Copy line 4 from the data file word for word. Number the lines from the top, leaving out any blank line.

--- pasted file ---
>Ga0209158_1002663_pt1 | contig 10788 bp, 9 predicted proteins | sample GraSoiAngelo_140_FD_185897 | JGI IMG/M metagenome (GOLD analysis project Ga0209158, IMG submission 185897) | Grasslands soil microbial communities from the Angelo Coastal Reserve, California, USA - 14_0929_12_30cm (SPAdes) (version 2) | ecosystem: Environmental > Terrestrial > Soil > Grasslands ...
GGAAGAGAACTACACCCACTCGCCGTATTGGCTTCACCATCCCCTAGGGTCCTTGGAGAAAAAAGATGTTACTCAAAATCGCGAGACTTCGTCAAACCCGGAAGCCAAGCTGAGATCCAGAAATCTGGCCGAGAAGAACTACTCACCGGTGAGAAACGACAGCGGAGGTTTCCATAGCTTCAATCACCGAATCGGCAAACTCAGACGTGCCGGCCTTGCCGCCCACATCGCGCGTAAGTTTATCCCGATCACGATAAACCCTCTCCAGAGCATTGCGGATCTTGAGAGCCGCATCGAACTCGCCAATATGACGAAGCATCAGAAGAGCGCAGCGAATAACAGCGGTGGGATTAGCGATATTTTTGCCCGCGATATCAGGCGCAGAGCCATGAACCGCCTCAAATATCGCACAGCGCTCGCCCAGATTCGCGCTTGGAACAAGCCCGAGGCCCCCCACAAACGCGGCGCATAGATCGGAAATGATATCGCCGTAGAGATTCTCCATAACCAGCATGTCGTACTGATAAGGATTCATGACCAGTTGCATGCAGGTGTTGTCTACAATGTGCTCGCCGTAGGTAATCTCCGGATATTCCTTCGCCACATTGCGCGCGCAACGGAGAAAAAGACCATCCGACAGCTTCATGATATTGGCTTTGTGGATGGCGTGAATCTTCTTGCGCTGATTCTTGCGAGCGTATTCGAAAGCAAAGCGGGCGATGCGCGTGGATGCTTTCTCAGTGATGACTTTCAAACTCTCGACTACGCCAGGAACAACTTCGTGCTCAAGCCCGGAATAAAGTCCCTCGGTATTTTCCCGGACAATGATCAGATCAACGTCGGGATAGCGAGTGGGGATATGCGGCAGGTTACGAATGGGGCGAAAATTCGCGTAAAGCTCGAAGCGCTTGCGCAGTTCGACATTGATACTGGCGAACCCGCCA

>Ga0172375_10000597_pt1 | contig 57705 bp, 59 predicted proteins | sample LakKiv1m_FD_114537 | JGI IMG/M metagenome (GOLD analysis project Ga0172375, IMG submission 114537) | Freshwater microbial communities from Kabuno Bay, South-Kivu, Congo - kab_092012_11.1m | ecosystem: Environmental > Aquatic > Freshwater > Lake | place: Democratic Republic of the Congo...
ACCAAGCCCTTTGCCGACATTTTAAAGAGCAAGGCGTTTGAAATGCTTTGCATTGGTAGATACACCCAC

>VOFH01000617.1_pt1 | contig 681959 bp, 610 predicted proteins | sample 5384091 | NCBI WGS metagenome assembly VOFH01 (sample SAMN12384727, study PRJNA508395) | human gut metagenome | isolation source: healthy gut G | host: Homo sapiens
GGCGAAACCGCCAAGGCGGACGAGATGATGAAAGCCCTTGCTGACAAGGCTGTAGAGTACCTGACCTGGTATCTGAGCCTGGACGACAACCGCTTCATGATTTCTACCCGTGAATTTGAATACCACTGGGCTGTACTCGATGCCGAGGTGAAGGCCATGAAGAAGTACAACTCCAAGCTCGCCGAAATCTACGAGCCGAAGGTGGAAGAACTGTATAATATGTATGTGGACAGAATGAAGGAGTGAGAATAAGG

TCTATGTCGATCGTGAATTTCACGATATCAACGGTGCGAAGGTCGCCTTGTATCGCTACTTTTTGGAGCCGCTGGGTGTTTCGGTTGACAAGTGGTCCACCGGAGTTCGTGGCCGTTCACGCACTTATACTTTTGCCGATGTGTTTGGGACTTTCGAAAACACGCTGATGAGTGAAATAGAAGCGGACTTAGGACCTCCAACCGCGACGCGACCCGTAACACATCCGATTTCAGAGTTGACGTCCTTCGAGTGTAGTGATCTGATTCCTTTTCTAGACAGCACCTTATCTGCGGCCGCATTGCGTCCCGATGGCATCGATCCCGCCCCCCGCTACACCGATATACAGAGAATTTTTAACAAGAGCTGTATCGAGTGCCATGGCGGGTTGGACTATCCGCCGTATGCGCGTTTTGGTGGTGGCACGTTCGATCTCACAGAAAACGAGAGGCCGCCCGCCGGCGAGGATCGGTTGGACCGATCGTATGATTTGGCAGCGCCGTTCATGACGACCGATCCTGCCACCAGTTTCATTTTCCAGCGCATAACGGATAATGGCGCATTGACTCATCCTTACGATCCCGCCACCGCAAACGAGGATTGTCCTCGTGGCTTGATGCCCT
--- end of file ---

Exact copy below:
ACCAAGCCCTTTGCCGACATTTTAAAGAGCAAGGCGTTTGAAATGCTTTGCATTGGTAGATACACCCAC